28/04/2014 07:13 BST | Updated 25/06/2014 06:59 BST

The UK and Syria: Turning Anger and Passivity Into Constructive Action

The focus on policing those who are emotionally affected by the situation in Syria does not deal with the crisis in hand. People have the right to be angry, and should be angry at the sheer death and destruction being wreaked on Syria by the regime...

The latest initiative of the British counter-terror police, to ask British Muslim women to persuade their relatives not to go to Syria to fight, is an unfortunate legacy of the widely-criticised PREVENT strategy. Yet again, British counter-terror police are seeking to present themselves as friends of British Muslims - but yet again it's a relationship built on holding an entire demographic as responsible and guilty for "terrorism".

Launched a day after Tony Blair's comments on the threat of 'radical Islam', this latest police initiative fails to tackle the root cause of the 'jihadi terror threat', namely the large-scale suffering of so many people within a Muslim-majority country. More specifically with regards to Syria, many people are horrified by the prevailing power of a brutal family-run kleptocracy and disillusioned with a global political reality which accepts the deaths of 200,000 people (regarded as brothers and sisters by many British Muslims). Family members of Brits killed fighting in Syria have stated the primary motivation for fighting in Syria comes from the desire to fight Assad. Even British fighters with ISIS (the most extreme jihadist faction in Syria) have stated that they have no desire to attack Britain.

Meanwhile, the UK's senior national co-ordinator for counter-terrorism, Helen Ball, says that Muslim women should inform the police if their children are spending more time on the internet or getting angry about what's going on in Syria. As a British non-Muslim who not only spends time on the internet but gets angry about Syria, I'm not considered as a terrorist threat. But by Ball's logic, any of my Muslim friends who also do this are potential terrorists wanting to attack Britain, and they should therefore be reported to the police by their own mothers. The illogical nature of Ball's statement has already been noticed with the satirical hashtag #SignsYourSonMayBeGoingToSyria trending on Twitter. Yet this shouldn't mask the fundamentally racist nature of a campaign which clamps down on political activity amongst one specific British community, and further alienates the very people it claims to be seeking to bring on board.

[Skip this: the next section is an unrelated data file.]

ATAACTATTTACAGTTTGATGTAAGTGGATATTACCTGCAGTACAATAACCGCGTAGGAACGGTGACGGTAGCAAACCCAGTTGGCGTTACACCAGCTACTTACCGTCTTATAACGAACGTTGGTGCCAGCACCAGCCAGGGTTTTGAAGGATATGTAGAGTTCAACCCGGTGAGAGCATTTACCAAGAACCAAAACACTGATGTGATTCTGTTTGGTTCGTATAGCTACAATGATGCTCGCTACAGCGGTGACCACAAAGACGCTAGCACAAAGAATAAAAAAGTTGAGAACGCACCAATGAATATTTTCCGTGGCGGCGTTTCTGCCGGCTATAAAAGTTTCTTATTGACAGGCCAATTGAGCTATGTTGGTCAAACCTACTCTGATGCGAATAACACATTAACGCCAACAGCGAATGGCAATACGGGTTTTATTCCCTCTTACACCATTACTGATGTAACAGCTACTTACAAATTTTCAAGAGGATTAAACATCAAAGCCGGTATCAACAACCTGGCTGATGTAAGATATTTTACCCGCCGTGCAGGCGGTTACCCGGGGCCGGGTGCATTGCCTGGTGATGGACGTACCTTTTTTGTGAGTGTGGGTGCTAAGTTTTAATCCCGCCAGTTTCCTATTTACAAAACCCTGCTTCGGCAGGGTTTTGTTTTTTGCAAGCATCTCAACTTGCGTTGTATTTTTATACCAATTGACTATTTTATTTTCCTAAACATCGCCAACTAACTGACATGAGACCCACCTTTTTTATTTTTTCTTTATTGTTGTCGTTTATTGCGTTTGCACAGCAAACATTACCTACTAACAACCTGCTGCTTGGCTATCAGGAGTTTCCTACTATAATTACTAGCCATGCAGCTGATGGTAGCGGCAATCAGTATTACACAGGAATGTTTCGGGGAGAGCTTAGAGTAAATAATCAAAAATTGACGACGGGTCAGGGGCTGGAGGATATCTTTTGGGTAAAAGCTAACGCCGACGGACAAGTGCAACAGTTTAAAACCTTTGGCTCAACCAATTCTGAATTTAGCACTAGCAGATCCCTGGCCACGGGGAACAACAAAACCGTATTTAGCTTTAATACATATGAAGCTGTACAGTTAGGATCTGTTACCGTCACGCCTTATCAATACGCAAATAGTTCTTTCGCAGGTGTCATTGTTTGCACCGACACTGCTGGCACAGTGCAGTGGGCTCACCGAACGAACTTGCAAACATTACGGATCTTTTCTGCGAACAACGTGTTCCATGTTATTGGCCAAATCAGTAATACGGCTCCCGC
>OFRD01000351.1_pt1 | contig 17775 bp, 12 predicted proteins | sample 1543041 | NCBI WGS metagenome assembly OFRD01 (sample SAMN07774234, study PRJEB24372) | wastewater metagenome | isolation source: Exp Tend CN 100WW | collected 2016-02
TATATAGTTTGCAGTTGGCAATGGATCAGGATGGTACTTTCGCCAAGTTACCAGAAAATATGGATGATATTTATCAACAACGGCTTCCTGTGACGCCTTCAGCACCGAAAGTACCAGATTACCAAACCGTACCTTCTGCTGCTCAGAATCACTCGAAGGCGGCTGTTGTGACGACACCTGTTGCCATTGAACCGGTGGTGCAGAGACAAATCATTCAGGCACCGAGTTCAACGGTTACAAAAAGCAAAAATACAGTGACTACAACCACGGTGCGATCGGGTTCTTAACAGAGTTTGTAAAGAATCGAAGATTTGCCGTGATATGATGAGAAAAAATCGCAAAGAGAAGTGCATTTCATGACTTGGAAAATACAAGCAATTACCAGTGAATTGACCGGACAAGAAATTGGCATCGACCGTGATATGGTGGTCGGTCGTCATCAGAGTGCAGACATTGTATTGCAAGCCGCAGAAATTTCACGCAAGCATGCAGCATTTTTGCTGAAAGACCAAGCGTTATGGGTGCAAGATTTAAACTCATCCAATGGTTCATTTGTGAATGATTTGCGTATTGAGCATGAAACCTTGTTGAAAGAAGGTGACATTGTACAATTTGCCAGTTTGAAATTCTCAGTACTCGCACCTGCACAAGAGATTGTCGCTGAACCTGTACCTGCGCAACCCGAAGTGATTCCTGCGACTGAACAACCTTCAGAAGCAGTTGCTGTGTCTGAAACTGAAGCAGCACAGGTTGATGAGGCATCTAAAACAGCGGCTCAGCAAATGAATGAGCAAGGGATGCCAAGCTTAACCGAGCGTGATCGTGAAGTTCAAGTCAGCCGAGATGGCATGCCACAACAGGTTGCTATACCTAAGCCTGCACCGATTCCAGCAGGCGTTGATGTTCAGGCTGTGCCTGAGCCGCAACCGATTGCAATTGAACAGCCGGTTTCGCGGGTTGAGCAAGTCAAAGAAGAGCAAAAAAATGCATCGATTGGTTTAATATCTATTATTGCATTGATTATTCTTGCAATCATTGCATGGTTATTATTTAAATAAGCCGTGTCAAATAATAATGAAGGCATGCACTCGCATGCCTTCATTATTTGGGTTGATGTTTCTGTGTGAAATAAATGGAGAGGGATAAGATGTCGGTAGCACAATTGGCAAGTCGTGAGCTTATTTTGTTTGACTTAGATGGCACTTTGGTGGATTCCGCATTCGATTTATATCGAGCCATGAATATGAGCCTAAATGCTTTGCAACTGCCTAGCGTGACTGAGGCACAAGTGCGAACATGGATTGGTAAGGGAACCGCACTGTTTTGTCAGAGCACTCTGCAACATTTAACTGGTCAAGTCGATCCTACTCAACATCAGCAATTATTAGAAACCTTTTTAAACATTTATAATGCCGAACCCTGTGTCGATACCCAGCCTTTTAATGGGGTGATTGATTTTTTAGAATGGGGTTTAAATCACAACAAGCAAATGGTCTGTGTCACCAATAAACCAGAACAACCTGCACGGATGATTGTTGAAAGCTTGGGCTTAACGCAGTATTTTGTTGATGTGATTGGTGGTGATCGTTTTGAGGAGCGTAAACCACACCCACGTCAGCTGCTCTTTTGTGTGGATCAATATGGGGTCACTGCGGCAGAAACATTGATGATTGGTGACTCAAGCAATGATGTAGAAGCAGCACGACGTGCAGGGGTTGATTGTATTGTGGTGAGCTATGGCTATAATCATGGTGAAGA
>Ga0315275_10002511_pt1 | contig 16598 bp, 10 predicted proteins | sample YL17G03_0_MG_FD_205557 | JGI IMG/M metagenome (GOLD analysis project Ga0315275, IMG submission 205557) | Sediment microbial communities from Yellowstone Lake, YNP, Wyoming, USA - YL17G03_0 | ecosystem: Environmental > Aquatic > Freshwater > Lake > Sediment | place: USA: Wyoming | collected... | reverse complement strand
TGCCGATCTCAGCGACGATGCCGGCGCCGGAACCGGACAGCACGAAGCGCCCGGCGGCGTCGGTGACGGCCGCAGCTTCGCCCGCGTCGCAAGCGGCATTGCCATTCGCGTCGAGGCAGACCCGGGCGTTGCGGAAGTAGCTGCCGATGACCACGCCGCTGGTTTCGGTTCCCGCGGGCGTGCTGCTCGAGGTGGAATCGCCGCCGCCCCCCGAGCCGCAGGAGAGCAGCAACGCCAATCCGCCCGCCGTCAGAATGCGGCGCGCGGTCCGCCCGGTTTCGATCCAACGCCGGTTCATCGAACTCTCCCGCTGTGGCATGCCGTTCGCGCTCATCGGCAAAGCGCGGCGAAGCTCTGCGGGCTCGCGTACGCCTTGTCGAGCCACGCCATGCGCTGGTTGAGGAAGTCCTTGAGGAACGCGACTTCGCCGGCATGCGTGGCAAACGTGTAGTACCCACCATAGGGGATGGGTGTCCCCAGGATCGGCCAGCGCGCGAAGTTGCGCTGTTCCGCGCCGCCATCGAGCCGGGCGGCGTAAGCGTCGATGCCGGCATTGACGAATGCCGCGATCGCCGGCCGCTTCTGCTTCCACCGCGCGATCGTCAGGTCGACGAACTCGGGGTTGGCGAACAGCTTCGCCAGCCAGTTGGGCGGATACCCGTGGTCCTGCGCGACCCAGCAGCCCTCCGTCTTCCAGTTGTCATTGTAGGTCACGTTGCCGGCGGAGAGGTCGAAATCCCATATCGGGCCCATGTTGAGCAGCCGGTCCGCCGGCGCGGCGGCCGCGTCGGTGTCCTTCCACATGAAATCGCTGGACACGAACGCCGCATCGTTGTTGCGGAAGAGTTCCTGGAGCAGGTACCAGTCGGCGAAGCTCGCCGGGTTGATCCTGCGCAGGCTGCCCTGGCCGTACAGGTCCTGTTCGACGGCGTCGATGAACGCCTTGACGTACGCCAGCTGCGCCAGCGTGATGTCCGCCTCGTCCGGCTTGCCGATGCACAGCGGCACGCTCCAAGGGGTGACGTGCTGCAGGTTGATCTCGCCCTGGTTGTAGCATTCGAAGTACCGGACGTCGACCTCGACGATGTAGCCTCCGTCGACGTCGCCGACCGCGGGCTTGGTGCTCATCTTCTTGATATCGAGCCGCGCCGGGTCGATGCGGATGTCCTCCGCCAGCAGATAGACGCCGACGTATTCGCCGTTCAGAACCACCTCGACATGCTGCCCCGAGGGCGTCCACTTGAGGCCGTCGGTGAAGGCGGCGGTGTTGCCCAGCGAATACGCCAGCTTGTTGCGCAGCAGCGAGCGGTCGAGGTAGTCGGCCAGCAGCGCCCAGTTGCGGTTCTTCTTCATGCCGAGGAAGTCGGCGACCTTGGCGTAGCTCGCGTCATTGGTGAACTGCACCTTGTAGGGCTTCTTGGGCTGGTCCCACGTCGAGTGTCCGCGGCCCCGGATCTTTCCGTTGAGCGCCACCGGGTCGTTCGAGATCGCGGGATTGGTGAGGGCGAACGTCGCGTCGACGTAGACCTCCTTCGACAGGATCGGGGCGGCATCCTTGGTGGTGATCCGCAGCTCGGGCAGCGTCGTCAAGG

Instead, the British government should focus on policies which will contribute to a meaningful change on the ground within Syria, not only to alleviate short-term suffering but also to facilitate the long-term, Syrian-led re-building of Syria whilst also offering a means to participation for angry British youths who want to help. Firstly, the government should provide more humanitarian aid. At present 3.5 million Syrians have no access whatsoever to humanitarian aid, a total disgrace given the fanfare that surrounded the pledges of aid by foreign governments. Despite the UN appeal in January 2014 for $6bn in humanitarian aid for Syria, just $2.3bn has been pledged so far, and staggeringly just £1.1bn has actually been donated. An aid increase would make a crucial difference to the situation on the ground, and provide a route for Brits to assist peacefully such as by fund-raising.

Secondly, the UK could accept more refugees. Latest figures suggest at least 9 million Syrians have been forced to leave their homes since Assad's crackdown began following protests in 2011. Yet, for all David Cameron has spoken of the UK having a "moral responsibility to help", the UK has accepted just 500 refugees, or 0.000055% of all Syrian refugees. To put this in some perspective, Lebanon has taken in so many refugees that every 1 in 5 people in Lebanon is now a Syrian refugee. The UK would do well to follow the example of Turkey, which has been widely praised for its response to the refugee crisis, which has included granting refugees access to education and healthcare. Taking in more refugees would not only help to deal with the current humanitarian crisis, but demonstrate the UK's genuine desire to help Syrians, at the same time also providing an opportunity for young Brits of all faiths to engage in constructive assistance.

Thirdly, the British government could increase efforts to work with Syrian-led NGOs which seek to assist Syria in the long-term. There are ongoing projects to deliver educational programmes in Syria on the subject of international law (so as to lay the foundations for a future society based upon human rights), or which are working to relieve the level of immediate suffering and to facilitate reconciliation. British support for such initiatives would not only contribute to the reconstruction of Syria, but would also show that there are possibilities for non-violent activism.

The focus on policing those who are emotionally affected by the situation in Syria does not deal with the crisis in hand. People have the right to be angry, and should be angry at the sheer death and destruction being wreaked on Syria by the regime. The British government should be pleased that young people are both angry and keen to do something to help. The best way to stop the 'threat' of 'radicalisation' is to transform legitimate anger into productive non-violent action to help Syria.